The impact

Those proposing rent control tend not to consider its impact on the wider society. The use of rent ceilings has been shown, time and time again, to reduce the quality and quantity of property available to rent legitimately, while fuelling the growth of a black market. It wasn’t difficult to find somewhere to rent in the 1980s, but few renters were ever offered a full tenancy, with all the protections that entailed.  For good or ill, many properties were let on a “licence to occupy”.

Were a future government to introduce such a policy after the May General Election, the impact would undoubtedly be a reduction in the the number of properties available to rent and the exit from the market of a large number of responsible landlords who simply are not prepared to deal with inevitable reduced income or the higher costs that will follow as service providers, such as mortgage lenders and insurance providers, seek to off-set their risk.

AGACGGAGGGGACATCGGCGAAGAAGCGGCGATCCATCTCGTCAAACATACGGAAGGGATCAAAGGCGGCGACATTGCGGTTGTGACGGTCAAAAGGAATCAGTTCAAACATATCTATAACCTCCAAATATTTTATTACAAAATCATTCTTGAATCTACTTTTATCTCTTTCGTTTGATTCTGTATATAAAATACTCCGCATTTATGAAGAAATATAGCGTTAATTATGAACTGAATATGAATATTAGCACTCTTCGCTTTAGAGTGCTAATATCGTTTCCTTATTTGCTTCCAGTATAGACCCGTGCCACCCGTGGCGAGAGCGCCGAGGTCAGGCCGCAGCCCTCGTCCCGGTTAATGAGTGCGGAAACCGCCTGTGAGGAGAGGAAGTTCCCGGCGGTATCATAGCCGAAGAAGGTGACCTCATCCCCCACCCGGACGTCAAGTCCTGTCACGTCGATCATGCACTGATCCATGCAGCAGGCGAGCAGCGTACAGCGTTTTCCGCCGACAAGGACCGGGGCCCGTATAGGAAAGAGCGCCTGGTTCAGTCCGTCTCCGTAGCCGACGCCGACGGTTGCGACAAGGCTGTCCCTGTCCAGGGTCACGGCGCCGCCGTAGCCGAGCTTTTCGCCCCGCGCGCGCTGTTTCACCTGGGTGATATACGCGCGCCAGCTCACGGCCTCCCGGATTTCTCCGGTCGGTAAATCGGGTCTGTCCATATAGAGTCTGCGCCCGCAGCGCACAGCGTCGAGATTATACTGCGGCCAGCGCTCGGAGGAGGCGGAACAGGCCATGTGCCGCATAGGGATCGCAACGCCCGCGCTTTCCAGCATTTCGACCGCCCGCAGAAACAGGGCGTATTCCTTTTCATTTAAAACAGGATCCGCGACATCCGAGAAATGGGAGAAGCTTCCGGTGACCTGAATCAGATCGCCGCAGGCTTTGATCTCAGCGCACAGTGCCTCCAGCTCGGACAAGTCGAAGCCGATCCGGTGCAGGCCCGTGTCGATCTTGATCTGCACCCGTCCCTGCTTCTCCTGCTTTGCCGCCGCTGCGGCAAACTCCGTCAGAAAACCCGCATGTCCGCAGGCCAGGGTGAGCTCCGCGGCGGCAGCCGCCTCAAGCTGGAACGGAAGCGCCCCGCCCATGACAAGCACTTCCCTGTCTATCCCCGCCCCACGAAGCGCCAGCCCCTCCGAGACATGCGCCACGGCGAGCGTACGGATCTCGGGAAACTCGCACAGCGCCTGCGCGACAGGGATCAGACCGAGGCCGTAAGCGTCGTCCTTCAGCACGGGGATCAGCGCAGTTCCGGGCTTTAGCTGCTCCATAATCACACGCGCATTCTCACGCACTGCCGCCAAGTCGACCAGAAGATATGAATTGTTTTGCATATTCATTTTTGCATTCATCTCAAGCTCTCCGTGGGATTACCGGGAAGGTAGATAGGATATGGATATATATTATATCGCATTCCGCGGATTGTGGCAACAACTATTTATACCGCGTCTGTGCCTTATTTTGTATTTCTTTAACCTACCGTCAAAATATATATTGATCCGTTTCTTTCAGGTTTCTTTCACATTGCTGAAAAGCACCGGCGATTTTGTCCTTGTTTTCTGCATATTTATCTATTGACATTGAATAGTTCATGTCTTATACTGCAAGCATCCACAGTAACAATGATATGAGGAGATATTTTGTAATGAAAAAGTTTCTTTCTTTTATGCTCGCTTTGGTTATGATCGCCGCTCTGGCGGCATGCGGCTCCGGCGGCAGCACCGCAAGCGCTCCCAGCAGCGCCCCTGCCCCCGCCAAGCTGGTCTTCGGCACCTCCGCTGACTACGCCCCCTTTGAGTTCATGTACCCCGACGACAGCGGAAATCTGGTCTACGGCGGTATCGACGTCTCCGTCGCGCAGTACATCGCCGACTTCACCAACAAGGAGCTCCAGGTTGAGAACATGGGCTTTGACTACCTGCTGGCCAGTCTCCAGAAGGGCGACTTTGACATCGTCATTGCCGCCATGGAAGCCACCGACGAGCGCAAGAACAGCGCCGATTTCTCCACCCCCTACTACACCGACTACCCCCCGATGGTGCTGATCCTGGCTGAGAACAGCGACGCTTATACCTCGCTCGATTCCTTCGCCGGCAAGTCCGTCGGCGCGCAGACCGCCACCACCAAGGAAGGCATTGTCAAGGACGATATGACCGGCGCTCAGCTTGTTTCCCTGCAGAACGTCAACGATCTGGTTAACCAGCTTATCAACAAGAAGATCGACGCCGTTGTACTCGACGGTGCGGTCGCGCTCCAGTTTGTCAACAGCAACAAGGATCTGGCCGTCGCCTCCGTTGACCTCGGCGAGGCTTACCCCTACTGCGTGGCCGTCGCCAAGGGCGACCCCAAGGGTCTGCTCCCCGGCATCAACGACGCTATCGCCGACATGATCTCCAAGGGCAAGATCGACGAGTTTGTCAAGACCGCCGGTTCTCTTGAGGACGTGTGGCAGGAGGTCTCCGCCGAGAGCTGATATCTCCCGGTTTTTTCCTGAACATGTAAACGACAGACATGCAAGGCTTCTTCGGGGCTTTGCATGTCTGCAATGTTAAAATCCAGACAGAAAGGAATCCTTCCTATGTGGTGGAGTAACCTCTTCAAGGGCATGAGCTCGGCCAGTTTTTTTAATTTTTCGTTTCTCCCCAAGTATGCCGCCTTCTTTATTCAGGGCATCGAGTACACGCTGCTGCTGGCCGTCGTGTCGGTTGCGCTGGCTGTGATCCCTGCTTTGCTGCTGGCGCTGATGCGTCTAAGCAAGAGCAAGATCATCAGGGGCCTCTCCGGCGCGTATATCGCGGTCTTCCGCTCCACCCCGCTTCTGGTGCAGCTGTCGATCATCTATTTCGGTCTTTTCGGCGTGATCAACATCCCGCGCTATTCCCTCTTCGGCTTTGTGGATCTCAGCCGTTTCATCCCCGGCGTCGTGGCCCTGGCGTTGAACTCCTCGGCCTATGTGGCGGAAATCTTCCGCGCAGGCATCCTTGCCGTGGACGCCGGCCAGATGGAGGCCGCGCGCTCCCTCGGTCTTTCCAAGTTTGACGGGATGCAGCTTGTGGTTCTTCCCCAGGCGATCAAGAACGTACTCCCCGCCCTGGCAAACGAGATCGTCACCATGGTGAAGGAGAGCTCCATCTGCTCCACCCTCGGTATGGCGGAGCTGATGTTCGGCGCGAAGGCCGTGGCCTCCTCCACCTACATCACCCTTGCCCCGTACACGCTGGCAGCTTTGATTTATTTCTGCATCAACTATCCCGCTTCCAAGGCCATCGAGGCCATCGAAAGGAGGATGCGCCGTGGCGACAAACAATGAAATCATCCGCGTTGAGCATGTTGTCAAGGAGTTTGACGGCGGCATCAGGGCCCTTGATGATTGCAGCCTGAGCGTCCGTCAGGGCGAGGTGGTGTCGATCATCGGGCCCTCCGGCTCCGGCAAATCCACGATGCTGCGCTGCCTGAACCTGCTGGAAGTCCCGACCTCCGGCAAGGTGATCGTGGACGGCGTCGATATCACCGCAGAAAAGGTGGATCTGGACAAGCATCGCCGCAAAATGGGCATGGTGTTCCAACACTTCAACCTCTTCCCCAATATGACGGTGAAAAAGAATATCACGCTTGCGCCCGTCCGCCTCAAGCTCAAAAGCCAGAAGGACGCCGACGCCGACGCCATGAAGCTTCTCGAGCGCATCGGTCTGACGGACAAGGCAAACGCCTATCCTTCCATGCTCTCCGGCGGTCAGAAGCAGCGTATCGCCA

Rents will be held down as politicians – looking to gain votes – will be unwilling to face the wrath of five million private renters. As the cost of renting to the consumer sinks below the natural market rate, artificially kept below the level needed to ensure that the landlord can maintain it properly, and inevitably squeezing profitability out of the equation, people will vote with their feet. Investment will move away towards other markets and assets better able to provide a reasonable return.

Shortage of housing